Tony is well away from me now, well away. Tony. He isn’t good about painting. There are cracks in the paintwork in every room at home and all around the edges of the doors the brushwork is messy and ragged. All of that work, rushed, as if when you put up cheap paint, free paint, you need to do it quickly, that the end result will somehow be better because it was applied at speed to hide its cheapness (or something like that). Laziness more like and then there was not enough of each colour to finish a whole room. All of the walls lacking. The pictures he hung only added to the inadequacy. It was silly of me to suggest doing a design, especially when he couldn’t see what I meant. I could learn how to do it I said. I could practice in the bathroom first, because maybe you know, it doesn’t matter as much. You know, painting with rags so it has a speckled look but he laughed at that idea and I suppose I knew he would. Don’t know how happy I’d have been doing it anyway. That sort of thing, learning to do something like that, is always like doing it for someone else’s benefit. That’s the thing.
I won’t miss the bathroom in this place. It is so childlike, everything extra big; big locks that you have to twist and that make an admittedly satisfactory click; big door handles, big spaces under the doors, big sanitary bins. That made me laugh. All the bigness everywhere. I don’t think the nurse got the humour. Comical the things you notice. Like we are in some fairy-tale. All the better to eat you with.

The passive, inattentive sky outside the window behind her seems further away now; the air is bright, world lighter, peeling back a layer for something to get a good look at me. I have the idea that I am being watched and then I realise that it is her. She is watching me. All this time I thought her silence was ignorance but it was watchfulness. I look at my watch and its cracked face, the uselessness of it.
‘It’s almost three.’ she says.
I realise she is saying words that she thinks will just bring me into comfort, within range. I want to ask her what she understands about me but I don’t know how to say it.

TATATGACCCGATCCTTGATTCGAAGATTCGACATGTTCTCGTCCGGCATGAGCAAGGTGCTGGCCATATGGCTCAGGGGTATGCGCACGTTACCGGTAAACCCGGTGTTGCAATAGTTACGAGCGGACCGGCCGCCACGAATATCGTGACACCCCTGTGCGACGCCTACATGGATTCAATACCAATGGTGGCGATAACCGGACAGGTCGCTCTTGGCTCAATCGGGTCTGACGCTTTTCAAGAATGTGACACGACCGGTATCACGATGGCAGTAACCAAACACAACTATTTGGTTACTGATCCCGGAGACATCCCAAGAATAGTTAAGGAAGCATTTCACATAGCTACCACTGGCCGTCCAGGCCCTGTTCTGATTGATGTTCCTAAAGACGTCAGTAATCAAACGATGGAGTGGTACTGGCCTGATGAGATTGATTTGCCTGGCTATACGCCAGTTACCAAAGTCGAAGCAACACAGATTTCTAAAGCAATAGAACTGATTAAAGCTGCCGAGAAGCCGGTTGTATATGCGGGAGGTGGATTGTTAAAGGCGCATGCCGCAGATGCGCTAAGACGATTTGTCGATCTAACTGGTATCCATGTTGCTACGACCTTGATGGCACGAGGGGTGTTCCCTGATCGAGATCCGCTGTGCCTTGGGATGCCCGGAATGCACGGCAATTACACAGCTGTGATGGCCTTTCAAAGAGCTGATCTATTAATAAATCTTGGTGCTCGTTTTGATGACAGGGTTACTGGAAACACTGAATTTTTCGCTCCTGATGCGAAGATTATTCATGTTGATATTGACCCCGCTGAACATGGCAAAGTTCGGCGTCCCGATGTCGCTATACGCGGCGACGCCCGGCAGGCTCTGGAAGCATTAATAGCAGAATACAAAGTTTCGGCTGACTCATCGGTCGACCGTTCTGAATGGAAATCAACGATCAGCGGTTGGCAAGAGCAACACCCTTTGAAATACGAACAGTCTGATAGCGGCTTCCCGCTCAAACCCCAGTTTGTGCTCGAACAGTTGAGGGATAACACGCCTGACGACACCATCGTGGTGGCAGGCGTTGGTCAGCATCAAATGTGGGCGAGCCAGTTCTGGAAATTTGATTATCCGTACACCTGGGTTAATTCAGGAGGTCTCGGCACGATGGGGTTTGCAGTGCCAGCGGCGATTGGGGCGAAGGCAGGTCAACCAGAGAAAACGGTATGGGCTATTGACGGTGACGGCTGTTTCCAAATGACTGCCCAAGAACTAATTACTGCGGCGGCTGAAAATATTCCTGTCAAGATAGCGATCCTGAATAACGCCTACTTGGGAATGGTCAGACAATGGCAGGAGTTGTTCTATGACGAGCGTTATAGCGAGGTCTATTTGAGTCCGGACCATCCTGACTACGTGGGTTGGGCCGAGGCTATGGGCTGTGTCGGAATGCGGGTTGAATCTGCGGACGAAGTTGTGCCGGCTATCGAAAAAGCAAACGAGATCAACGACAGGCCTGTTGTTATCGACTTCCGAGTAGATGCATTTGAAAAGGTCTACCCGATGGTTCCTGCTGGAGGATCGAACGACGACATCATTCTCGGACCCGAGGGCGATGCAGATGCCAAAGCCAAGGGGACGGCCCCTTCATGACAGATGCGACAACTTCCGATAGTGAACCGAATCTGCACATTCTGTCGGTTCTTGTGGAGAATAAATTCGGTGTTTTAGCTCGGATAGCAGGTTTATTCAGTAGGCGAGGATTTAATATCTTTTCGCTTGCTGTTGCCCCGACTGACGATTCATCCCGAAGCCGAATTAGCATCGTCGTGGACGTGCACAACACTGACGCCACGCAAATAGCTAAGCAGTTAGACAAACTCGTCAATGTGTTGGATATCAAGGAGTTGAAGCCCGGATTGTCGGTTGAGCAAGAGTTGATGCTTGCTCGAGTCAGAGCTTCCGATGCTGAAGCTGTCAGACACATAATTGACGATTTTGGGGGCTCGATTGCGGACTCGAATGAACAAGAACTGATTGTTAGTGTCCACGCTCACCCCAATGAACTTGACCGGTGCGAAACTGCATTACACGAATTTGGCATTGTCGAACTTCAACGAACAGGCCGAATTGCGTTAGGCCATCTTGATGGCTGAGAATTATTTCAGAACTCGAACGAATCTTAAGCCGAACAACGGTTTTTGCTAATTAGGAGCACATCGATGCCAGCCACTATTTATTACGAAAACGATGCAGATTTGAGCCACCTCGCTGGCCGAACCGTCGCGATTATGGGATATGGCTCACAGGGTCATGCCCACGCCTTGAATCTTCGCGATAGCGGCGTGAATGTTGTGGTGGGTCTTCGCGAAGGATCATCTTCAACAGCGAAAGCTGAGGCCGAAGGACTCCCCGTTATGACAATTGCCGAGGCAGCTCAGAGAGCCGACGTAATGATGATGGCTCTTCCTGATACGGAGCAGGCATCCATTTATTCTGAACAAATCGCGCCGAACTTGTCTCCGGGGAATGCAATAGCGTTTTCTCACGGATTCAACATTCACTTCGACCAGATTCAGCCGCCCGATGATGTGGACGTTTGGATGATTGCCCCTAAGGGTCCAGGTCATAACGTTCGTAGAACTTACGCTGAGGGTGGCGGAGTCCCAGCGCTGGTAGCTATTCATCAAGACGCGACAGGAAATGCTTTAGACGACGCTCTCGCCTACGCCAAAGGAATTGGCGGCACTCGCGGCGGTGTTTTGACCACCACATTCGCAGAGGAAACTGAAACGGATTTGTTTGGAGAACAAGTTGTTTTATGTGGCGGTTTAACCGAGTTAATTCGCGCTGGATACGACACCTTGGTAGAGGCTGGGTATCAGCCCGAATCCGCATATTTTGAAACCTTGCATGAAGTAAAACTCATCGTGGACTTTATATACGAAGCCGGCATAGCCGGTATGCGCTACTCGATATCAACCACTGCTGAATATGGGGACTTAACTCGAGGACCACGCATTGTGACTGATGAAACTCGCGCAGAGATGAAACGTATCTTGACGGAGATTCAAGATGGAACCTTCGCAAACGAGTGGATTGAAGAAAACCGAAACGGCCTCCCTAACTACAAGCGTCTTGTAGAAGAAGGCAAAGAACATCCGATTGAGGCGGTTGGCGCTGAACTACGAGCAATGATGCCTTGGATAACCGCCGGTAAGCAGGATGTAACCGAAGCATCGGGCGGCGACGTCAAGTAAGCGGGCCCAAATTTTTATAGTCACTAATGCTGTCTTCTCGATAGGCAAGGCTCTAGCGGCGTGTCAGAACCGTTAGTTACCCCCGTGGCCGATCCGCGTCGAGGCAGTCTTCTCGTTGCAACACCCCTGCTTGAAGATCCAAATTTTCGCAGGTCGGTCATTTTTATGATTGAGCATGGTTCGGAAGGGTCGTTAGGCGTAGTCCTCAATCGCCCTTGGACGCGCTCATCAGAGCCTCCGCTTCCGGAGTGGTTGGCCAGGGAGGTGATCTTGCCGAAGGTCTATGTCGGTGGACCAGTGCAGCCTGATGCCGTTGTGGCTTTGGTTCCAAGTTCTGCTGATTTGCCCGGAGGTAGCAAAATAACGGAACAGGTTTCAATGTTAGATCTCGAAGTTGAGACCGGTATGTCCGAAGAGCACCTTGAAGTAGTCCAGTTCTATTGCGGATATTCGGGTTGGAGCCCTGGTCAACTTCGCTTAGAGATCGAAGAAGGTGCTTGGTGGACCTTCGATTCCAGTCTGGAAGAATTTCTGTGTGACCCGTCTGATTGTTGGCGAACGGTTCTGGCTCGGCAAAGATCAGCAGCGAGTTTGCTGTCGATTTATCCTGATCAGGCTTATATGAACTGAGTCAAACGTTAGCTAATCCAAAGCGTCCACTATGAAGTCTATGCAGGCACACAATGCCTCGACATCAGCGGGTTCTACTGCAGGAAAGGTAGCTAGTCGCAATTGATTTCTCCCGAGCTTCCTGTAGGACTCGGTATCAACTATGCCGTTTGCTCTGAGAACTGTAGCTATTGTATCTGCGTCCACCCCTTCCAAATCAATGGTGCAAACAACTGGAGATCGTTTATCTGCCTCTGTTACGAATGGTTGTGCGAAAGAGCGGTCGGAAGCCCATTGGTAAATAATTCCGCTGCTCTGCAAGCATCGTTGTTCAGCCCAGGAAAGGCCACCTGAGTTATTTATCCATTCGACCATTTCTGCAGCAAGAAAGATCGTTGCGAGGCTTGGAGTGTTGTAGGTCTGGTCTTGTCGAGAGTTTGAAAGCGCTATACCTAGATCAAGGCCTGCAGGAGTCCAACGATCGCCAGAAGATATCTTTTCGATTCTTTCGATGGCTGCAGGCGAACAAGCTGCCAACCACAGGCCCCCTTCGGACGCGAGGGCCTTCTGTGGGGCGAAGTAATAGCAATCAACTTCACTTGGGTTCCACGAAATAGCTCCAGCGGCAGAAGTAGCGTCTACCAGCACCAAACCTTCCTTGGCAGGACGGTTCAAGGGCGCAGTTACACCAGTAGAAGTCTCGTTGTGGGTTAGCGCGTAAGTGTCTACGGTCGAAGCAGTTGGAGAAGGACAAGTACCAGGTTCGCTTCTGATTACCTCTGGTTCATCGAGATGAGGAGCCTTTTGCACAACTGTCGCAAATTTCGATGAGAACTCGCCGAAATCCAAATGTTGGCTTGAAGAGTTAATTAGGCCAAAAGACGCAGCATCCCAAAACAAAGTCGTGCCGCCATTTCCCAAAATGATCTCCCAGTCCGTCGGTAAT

‘Is it?’ I say, ‘I should go so.’
I watch the nurse with her spidery hands and her undemanding writing make silly words on her form.
And I go out the door and think about flying home.
I’m hungry.

4:11 p.m. July 6th Liverpool

Well out of the airy building, down the airy street and Mrs. Doctor told me I’ll be ok and not to have sex for a week. She said this without remembering my face. I know that, and think how odd it is to talk about such a close thing and not to see an expression. I don’t know what to think about her. So my vagina is off limits for ten days. None of these strangers on the footpath know that.
It seems like years ago since unfamiliar people would meet your eye. I want them to notice that I’m not pregnant but how could they? They don’t know me. Some things are bred to be secrets. But, at the same time, wouldn’t it be nice. Yeah, nice to sit down, pour tea and have biscuits, or even be in a wine bar, a pleasant place where it isn’t always about wishing you were somewhere else; somewhere the looks on people’s faces aren’t bored or desperate. Wouldn’t it be nice to be in a place like that and to say ‘Yes, I’m no longer pregnant, real natural-like and then they’d ask about it, we’d all talk, and there’d be no looking at the floor or none of those sharp-eyed glances that tell you you’ve said too much. I’d be able to notice things like the delicate patterns on the cups or the stylish way the material in the curtains fell or the way my friend Sandra’s skin looked because she had used some new moisturiser from the glossy pages and we’d all know who we were and why we were there.
But people aren’t made to talk that way. I can’t stop putting my hand where the baby used to be, across the void womb. Can’t have sex for a couple of days, as if…would you want to? That sort of thing can make me cry if I think about it too long. It’s up there with the comfortable seats, curtains blowing in the wind and tea with flavours I wouldn’t be able to pronounce.

10:52 p.m. July 6th The Pub, Dublin

Tony’s leaning off his barstool like he might fall. She had something to eat in town no less, he says and looks across me at Sandra with those raised eyebrows. I felt like treating myself, I tell her and she tells me I’m dead right, that if I don’t, who will. Too right I say, but my heart’s not in it. Tony takes my hand and the wet touch of his fingers in mine feel like pleading; he tells me I’m beautiful. I know, I say. He whispers something that Sandra can’t hear, about waiting ’til he gets me home and I tell him that there’s no chance of that, and there won’t be, because lately he falls asleep he’s so wrecked from the buildings. Exhaustion just drives it out of him.